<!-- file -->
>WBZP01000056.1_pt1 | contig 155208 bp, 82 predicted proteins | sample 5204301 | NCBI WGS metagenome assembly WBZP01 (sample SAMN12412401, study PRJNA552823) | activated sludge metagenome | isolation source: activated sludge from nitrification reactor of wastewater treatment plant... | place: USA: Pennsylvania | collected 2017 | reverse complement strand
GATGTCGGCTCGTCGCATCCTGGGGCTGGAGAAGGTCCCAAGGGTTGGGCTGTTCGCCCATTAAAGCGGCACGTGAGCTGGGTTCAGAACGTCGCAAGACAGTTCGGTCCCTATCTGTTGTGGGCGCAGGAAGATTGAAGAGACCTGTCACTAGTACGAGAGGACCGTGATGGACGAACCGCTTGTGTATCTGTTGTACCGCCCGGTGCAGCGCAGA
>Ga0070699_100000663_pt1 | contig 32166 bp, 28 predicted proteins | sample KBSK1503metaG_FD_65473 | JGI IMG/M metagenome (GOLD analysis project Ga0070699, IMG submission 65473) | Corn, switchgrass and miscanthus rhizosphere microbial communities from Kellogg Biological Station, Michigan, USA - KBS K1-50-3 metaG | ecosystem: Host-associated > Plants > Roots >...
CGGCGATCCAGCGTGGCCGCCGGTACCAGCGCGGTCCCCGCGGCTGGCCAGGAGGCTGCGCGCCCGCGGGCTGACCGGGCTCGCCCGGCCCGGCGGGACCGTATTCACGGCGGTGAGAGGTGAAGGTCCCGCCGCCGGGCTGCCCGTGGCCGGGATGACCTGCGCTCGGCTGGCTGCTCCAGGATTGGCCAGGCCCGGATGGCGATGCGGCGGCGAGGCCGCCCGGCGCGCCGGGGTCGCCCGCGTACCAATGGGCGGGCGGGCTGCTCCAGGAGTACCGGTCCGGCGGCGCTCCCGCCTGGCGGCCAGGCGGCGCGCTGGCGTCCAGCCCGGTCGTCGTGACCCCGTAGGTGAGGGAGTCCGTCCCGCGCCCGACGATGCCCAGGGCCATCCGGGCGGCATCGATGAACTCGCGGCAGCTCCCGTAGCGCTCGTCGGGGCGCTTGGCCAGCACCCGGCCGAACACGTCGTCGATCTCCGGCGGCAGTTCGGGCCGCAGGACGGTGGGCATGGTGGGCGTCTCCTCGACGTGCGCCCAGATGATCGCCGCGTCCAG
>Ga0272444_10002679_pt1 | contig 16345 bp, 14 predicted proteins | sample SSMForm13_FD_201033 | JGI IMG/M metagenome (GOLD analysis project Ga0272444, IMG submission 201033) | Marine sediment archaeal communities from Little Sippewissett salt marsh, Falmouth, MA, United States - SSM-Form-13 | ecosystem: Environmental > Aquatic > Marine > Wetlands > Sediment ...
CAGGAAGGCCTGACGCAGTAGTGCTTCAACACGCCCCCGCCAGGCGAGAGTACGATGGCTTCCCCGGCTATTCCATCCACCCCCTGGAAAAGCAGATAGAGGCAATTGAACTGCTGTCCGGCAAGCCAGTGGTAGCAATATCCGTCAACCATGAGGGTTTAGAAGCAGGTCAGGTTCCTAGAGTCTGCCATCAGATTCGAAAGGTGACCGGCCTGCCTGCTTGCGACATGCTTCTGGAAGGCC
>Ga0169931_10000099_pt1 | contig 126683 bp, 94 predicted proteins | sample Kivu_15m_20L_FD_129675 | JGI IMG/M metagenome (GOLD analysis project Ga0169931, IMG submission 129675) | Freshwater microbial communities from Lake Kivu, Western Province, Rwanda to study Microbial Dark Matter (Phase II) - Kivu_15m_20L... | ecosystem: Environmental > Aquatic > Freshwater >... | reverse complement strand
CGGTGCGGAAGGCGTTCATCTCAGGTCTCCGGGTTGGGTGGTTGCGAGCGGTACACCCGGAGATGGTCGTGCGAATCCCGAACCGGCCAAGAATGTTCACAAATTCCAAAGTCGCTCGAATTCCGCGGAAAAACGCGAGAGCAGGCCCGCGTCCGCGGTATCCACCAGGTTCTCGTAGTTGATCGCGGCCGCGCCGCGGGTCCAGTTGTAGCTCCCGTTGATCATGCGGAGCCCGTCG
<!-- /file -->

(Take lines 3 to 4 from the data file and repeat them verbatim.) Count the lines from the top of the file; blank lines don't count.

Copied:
>Ga0070699_100000663_pt1 | contig 32166 bp, 28 predicted proteins | sample KBSK1503metaG_FD_65473 | JGI IMG/M metagenome (GOLD analysis project Ga0070699, IMG submission 65473) | Corn, switchgrass and miscanthus rhizosphere microbial communities from Kellogg Biological Station, Michigan, USA - KBS K1-50-3 metaG | ecosystem: Host-associated > Plants > Roots >...
CGGCGATCCAGCGTGGCCGCCGGTACCAGCGCGGTCCCCGCGGCTGGCCAGGAGGCTGCGCGCCCGCGGGCTGACCGGGCTCGCCCGGCCCGGCGGGACCGTATTCACGGCGGTGAGAGGTGAAGGTCCCGCCGCCGGGCTGCCCGTGGCCGGGATGACCTGCGCTCGGCTGGCTGCTCCAGGATTGGCCAGGCCCGGATGGCGATGCGGCGGCGAGGCCGCCCGGCGCGCCGGGGTCGCCCGCGTACCAATGGGCGGGCGGGCTGCTCCAGGAGTACCGGTCCGGCGGCGCTCCCGCCTGGCGGCCAGGCGGCGCGCTGGCGTCCAGCCCGGTCGTCGTGACCCCGTAGGTGAGGGAGTCCGTCCCGCGCCCGACGATGCCCAGGGCCATCCGGGCGGCATCGATGAACTCGCGGCAGCTCCCGTAGCGCTCGTCGGGGCGCTTGGCCAGCACCCGGCCGAACACGTCGTCGATCTCCGGCGGCAGTTCGGGCCGCAGGACGGTGGGCATGGTGGGCGTCTCCTCGACGTGCGCCCAGATGATCGCCGCGTCCAG